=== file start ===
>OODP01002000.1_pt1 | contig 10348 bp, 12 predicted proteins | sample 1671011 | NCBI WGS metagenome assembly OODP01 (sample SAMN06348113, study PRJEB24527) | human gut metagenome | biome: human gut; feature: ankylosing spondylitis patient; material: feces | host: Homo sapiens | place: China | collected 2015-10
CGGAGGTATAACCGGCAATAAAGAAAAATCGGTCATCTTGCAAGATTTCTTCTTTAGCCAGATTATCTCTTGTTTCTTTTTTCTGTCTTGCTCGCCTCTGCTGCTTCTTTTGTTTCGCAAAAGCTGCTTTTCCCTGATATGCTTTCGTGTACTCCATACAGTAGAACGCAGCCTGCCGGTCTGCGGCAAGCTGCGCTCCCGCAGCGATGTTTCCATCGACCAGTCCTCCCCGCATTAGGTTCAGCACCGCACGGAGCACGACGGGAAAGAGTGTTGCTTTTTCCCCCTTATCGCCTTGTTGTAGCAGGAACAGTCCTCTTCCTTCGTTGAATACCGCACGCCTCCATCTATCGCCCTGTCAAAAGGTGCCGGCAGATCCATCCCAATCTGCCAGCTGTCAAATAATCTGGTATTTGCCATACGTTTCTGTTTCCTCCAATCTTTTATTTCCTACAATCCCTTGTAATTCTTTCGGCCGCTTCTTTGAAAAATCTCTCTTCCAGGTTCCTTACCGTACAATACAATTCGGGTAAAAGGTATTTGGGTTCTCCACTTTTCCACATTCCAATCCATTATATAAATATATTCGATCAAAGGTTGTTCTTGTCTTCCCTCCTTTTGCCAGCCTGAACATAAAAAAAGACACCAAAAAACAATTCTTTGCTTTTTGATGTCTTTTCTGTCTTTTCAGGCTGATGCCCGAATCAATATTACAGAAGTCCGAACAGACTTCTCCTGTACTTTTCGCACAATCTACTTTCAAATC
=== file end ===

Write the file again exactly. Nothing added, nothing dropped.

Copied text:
>OODP01002000.1_pt1 | contig 10348 bp, 12 predicted proteins | sample 1671011 | NCBI WGS metagenome assembly OODP01 (sample SAMN06348113, study PRJEB24527) | human gut metagenome | biome: human gut; feature: ankylosing spondylitis patient; material: feces | host: Homo sapiens | place: China | collected 2015-10
CGGAGGTATAACCGGCAATAAAGAAAAATCGGTCATCTTGCAAGATTTCTTCTTTAGCCAGATTATCTCTTGTTTCTTTTTTCTGTCTTGCTCGCCTCTGCTGCTTCTTTTGTTTCGCAAAAGCTGCTTTTCCCTGATATGCTTTCGTGTACTCCATACAGTAGAACGCAGCCTGCCGGTCTGCGGCAAGCTGCGCTCCCGCAGCGATGTTTCCATCGACCAGTCCTCCCCGCATTAGGTTCAGCACCGCACGGAGCACGACGGGAAAGAGTGTTGCTTTTTCCCCCTTATCGCCTTGTTGTAGCAGGAACAGTCCTCTTCCTTCGTTGAATACCGCACGCCTCCATCTATCGCCCTGTCAAAAGGTGCCGGCAGATCCATCCCAATCTGCCAGCTGTCAAATAATCTGGTATTTGCCATACGTTTCTGTTTCCTCCAATCTTTTATTTCCTACAATCCCTTGTAATTCTTTCGGCCGCTTCTTTGAAAAATCTCTCTTCCAGGTTCCTTACCGTACAATACAATTCGGGTAAAAGGTATTTGGGTTCTCCACTTTTCCACATTCCAATCCATTATATAAATATATTCGATCAAAGGTTGTTCTTGTCTTCCCTCCTTTTGCCAGCCTGAACATAAAAAAAGACACCAAAAAACAATTCTTTGCTTTTTGATGTCTTTTCTGTCTTTTCAGGCTGATGCCCGAATCAATATTACAGAAGTCCGAACAGACTTCTCCTGTACTTTTCGCACAATCTACTTTCAAATC